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Electronic Management Of Technology Case Journal

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2000 Annual Conference


St. Louis, Missouri

Publication Date

June 18, 2000

Start Date

June 18, 2000

End Date

June 21, 2000



Page Count


Page Numbers

5.252.1 - 5.252.5



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Paper Authors

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Steven T. Walsh

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Frederick Betz

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Donald D. Myers

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Halvard E. Nystrom

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NOTE: The first page of text has been automatically extracted and included below in lieu of an abstract

Session 3242

Electronic Management of Technology Case Journal

Donald D. Myers, Fredrick Betz, Steven T. Walsh, Halvard E. Nystrom University of Missouri-Rolla/University of Maryland /University of New Mexico University of Missouri-Rolla


To satisfy the need for management of technology (MOT) cases, a journal is being established on the Internet for management of technology cases. The concept will utilize the strengths of the Internet to provide a new tool to motivate the creation, collection, and dissemination of technology management case studies. The paper discusses the conceptual framework and principles that will be utilized for establishing this e-journal. The e-journal will be designed so that key ideas and taxonomy are mapped to a MOT theory structure. This will entail a logical hierarchy that permits linking specific ideas and taxonomy in the cases.

I. Introduction

The pervasiveness of technology and its impact on society has resulted in increasing the educational courses and programs available dealing with the management of technology. The related conceptual frameworks, principles, and tools are evolving in this emerging academic field. This paper discusses a concept for utilizing the Internet to enhance the study of management of technology.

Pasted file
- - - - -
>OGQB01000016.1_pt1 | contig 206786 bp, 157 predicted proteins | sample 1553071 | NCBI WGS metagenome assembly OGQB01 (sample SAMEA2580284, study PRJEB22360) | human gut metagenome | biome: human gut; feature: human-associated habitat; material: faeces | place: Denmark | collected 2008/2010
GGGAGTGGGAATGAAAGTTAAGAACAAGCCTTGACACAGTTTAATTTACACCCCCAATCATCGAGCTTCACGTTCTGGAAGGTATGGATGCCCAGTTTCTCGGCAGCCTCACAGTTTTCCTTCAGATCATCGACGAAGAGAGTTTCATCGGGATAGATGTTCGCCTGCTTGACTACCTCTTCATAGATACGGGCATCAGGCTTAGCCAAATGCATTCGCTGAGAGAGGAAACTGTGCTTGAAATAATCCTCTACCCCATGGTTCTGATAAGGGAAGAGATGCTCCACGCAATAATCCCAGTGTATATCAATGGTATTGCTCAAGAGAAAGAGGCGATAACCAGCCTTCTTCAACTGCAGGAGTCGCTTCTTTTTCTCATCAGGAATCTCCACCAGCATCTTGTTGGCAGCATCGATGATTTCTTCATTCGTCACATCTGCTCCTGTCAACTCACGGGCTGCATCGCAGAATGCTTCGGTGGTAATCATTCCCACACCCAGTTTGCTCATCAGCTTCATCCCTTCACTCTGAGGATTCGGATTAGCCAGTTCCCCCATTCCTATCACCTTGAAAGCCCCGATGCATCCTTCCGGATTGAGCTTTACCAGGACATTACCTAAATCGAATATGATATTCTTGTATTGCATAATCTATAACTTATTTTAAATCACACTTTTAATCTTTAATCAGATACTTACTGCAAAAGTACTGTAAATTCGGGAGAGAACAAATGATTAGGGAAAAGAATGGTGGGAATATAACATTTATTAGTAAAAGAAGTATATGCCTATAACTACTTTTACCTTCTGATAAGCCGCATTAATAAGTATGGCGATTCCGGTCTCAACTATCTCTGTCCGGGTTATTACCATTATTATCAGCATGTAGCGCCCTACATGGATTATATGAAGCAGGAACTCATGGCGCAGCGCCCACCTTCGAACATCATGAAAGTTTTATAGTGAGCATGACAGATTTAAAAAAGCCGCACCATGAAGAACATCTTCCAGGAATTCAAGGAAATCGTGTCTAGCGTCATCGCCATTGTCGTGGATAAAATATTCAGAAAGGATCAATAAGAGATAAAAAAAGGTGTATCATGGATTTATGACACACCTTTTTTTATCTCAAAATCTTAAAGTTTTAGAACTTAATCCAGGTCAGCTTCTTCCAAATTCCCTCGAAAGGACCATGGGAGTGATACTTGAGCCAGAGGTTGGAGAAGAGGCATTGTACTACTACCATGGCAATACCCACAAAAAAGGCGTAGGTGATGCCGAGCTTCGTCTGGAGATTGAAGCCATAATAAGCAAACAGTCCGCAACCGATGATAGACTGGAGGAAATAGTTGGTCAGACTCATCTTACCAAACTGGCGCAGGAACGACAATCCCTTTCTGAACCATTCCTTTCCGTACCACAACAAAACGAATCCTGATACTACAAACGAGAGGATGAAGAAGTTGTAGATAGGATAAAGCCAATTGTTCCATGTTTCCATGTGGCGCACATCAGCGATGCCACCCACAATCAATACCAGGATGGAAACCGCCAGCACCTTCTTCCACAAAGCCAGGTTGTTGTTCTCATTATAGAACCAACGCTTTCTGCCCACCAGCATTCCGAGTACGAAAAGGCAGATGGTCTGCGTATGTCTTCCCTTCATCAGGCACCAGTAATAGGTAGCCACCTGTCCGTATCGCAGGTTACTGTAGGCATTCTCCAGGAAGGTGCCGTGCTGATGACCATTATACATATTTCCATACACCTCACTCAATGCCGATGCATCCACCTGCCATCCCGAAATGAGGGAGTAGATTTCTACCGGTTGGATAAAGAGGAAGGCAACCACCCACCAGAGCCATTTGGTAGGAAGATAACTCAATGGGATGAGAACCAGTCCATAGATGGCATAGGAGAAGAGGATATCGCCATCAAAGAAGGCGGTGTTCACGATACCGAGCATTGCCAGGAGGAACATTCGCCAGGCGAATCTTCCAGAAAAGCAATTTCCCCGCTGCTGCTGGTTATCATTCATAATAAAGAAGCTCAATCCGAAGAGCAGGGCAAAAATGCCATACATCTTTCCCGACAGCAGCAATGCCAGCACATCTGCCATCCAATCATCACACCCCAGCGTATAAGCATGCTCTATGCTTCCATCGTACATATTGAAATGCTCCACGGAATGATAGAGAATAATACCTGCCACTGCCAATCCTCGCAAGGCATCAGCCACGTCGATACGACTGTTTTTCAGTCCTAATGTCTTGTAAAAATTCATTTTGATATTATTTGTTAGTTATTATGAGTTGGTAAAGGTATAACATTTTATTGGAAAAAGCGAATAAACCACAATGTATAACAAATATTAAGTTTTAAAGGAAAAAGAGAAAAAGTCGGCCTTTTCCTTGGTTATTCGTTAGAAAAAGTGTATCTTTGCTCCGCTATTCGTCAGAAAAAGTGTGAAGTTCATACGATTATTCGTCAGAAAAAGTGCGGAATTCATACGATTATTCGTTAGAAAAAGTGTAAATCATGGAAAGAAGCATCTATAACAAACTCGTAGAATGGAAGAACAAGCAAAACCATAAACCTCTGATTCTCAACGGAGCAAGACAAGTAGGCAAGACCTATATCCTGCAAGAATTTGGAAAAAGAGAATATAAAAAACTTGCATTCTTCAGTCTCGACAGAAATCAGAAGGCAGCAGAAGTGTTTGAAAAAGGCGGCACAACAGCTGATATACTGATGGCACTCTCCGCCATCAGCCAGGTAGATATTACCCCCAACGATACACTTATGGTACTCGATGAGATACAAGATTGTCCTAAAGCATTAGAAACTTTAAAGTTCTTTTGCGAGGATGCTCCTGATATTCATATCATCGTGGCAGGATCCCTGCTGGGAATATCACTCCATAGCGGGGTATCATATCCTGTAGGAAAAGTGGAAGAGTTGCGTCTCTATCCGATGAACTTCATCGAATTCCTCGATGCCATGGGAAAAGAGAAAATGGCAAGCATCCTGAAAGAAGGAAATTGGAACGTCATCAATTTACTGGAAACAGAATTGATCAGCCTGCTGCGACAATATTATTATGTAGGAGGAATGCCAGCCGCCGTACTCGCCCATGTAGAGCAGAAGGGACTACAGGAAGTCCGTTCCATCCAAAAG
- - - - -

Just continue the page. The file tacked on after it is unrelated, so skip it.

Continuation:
II. Need for MOT Cases

Previous papers have outlined the need for cases to support the study of management of technology1,2. Nystrom and Huggans made the following observations as a result of surveying current programs and courses that were offered by engineering master’s level programs in MOT.

• The development of more technology management case studies should be encouraged. A large number of courses use case studies and a number of respondents commented that it was difficult to find appropriate case studies that had sufficient content. • There is no common usage of textbooks. This might reflect a shortage of appropriate textbooks. It was noted, however, that it might be difficult to develop textbooks that satisfy the diverse demand that exists. • There is a value to a standard base of knowledge in the field to make it easier for students and employers to understand what is offered. Standardized course titles and terminology would also be helpful. However there seems to be a strong desire to maintain independence and flexibility to better meet their perceived customer demands. • The integration of the relevant professional organizations could foster the development of case studies, common textbooks, and a more standard base of knowledge. • Increased research and publishing opportunity in the area of technology management is another way to foster the necessary changes. This could generate the standard base of knowledge and necessary visibility.1

Walsh, S. T., & Betz, F., & Myers, D. D., & Nystrom, H. E. (2000, June), Electronic Management Of Technology Case Journal Paper presented at 2000 Annual Conference, St. Louis, Missouri. 10.18260/1-2--8332

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